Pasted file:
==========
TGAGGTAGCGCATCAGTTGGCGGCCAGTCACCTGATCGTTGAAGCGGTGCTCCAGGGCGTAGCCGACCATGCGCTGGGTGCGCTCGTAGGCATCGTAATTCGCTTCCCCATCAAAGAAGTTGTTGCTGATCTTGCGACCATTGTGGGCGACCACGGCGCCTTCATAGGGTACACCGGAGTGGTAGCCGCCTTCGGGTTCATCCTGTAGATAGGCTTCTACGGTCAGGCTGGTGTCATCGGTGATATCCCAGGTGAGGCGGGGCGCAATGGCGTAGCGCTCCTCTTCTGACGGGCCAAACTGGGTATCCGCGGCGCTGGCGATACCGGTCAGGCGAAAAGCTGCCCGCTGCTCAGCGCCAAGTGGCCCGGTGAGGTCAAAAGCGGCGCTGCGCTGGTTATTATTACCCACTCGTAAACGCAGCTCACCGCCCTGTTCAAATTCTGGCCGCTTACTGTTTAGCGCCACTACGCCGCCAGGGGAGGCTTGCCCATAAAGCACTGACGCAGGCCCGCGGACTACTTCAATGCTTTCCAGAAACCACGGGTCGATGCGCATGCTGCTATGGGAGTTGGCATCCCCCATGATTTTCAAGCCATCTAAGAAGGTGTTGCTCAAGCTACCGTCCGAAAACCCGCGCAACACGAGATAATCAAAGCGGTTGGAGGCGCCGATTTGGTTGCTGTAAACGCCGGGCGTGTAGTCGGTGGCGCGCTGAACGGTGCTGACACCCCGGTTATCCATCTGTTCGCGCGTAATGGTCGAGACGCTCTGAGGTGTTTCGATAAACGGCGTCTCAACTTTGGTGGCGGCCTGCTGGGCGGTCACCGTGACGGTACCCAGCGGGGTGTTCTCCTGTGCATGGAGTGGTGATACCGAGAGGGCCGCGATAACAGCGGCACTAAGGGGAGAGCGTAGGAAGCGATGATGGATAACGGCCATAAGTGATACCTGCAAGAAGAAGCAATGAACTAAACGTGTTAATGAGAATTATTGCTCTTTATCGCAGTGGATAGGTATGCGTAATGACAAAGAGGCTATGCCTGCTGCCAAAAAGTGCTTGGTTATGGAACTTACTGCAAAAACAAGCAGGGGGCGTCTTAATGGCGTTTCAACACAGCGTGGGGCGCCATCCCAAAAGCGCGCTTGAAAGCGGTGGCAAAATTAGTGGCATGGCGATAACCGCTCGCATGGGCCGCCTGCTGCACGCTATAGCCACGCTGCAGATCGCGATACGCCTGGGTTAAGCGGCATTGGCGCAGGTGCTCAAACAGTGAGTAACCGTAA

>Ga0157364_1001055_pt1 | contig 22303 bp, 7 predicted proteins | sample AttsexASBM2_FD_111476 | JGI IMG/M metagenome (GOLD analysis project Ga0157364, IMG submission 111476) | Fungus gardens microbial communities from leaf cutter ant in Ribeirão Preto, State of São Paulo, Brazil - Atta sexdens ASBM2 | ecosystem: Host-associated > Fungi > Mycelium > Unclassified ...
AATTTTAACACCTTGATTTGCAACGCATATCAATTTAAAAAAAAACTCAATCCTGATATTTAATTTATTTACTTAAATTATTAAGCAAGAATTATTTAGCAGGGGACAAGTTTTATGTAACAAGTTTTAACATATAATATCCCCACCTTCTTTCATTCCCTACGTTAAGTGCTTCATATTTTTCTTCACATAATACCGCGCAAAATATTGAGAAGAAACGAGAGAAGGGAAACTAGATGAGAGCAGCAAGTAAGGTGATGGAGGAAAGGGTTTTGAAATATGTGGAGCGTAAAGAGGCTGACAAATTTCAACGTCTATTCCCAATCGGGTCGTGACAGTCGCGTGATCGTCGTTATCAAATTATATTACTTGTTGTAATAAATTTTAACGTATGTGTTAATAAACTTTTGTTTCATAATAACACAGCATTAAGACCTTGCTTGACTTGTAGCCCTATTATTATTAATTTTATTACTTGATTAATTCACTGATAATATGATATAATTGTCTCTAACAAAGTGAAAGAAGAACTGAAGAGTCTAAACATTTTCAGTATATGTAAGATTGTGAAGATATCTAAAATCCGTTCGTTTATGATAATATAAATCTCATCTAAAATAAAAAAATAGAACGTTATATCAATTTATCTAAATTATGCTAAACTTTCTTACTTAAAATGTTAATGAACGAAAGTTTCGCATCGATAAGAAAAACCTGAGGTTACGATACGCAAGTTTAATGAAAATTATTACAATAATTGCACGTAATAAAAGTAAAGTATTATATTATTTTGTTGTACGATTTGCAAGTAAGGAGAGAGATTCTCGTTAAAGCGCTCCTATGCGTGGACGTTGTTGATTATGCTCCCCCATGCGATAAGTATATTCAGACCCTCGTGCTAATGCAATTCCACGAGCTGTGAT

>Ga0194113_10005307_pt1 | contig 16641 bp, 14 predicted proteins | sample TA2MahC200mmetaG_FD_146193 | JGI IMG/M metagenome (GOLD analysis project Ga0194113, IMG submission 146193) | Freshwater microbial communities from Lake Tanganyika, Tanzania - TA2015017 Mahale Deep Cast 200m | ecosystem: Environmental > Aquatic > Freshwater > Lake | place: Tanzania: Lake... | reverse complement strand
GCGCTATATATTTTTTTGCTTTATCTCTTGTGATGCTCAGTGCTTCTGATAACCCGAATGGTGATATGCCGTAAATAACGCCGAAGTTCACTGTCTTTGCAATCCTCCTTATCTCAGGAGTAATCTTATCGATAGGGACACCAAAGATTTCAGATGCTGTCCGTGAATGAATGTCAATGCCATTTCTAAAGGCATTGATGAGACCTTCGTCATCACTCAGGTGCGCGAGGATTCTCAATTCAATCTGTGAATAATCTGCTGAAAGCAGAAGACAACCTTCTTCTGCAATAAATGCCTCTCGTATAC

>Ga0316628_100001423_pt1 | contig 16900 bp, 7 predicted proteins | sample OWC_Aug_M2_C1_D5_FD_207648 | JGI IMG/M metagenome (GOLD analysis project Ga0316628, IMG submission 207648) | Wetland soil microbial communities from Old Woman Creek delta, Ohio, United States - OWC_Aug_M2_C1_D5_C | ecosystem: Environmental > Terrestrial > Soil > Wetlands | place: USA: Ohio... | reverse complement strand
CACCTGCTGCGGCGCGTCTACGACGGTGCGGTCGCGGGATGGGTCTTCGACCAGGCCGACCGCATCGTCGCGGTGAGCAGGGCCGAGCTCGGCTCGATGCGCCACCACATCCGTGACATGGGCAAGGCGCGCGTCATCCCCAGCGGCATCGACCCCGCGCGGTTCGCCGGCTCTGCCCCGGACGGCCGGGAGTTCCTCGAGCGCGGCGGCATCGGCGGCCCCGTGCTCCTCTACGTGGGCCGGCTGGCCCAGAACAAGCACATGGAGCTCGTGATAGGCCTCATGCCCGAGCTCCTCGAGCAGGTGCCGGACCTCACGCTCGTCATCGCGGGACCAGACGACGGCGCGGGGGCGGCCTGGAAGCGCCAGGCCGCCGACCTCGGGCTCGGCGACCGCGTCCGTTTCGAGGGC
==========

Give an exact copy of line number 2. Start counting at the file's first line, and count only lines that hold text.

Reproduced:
>Ga0157364_1001055_pt1 | contig 22303 bp, 7 predicted proteins | sample AttsexASBM2_FD_111476 | JGI IMG/M metagenome (GOLD analysis project Ga0157364, IMG submission 111476) | Fungus gardens microbial communities from leaf cutter ant in Ribeirão Preto, State of São Paulo, Brazil - Atta sexdens ASBM2 | ecosystem: Host-associated > Fungi > Mycelium > Unclassified ...